If you suffer from some form of hearing loss, do you ever find that listening to people talk is work, and that you need to try really hard to understand what people say? You are not alone. The sensation that listening and understanding is tiring work is common among individuals with hearing impairment – even those that use hearing aids.
Regrettably, the repercussions of this sensation may not be restricted to loss of hearing function; it may also be connected to loss of cognitive abilities. In recent studies, researchers have found that hearing loss substantially increases your chances of developing dementia and Alzheimer’s.
One of these research studies, from the Johns Hopkins School of Medicine, followed 639 individuals between the ages of 36 and 90, for a total of 16 years. At the end of the research, scientists found that 58 people (9 percent) had been diagnosed as suffering from dementia, and that 37 of them (5.8%) had developed Alzheimer’s disease. The level of hearing loss was positively correlated with the probability of developing either disorder. For every ten decibel further hearing loss, the risk of developing dementia went up by 20%.
A separate research study of 1,984 people, also 16 years in duration, showed comparable results linking dementia and hearing loss. In this second study, investigators also found decline of cognitive capabilities among the hearing-impaired over the course of the study. The hearing-impaired participants developed reduced thinking capacity and memory loss 40 percent faster than individuals with normal hearing. An even more startling conclusion in each of the two studies was that the connection between hearing loss and dementia held true even if the individuals used hearing aids.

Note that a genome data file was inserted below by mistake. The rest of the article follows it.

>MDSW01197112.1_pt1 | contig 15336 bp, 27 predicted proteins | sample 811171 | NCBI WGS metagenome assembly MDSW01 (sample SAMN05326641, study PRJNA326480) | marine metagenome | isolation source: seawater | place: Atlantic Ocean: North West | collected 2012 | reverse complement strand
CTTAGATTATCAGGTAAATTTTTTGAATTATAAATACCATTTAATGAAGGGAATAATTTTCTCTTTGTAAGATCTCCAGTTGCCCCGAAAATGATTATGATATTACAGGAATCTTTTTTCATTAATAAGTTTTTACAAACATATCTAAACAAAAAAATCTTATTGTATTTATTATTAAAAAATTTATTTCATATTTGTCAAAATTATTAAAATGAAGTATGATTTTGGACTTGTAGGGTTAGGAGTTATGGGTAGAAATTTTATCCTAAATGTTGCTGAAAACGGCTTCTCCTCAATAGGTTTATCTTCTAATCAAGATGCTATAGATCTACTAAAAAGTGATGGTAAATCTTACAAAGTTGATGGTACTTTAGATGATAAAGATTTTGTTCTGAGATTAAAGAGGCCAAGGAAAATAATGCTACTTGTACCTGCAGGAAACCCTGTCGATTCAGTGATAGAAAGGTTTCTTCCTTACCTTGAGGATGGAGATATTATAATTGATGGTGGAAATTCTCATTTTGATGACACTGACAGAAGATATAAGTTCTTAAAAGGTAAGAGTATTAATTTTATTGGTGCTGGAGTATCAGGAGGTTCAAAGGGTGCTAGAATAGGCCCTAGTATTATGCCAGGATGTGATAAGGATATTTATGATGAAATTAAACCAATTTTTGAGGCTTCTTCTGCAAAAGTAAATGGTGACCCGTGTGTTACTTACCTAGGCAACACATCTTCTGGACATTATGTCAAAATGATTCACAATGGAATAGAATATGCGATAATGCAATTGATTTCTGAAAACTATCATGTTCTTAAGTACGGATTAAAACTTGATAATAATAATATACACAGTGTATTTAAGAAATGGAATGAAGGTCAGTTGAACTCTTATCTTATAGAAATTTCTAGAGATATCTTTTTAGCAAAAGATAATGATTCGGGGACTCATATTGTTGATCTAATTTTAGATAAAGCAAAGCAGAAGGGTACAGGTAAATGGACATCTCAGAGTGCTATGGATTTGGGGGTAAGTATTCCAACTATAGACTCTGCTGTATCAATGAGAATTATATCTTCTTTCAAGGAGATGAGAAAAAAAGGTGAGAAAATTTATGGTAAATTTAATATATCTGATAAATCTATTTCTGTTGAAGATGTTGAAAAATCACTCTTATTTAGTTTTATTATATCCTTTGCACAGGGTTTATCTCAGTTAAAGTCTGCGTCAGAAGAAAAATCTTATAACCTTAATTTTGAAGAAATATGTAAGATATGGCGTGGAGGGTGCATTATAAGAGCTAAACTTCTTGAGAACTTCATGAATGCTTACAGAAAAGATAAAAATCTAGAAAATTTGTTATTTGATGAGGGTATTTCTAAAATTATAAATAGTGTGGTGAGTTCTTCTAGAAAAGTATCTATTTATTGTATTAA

The link between hearing loss and loss of cognitive functions is an open area of research, but scientists have offered a few hypotheses to explain the results observed to date. Scientists have coined the term cognitive overload in association with one particular hypothesis. Some believe that if you are hearing impaired, your brain tires itself out so much just trying to hear that it has a diminished capacity to understand what is being said. Maintaining a two-way conversation requires understanding. A lack of understanding causes interactions to break down and may result in social isolation. A second theory is that neither hearing loss nor dementia is the cause of the other, but that both are caused by an unknown mechanism that could be environmental, vascular or genetic.
Although these study results are a little depressing, there is hope to be found in them. If you use hearing aids, visit your audiologist on a regular basis to keep them fitted, adjusted, and programmed correctly, so that you’re not straining to hear. If you don’t have to work as hard to hear, you have greater cognitive power to comprehend what is being said, and remember it. Also, if the 2 symptoms are connected, early detection of hearing impairment might at some point lead to interventions that could avoid dementia.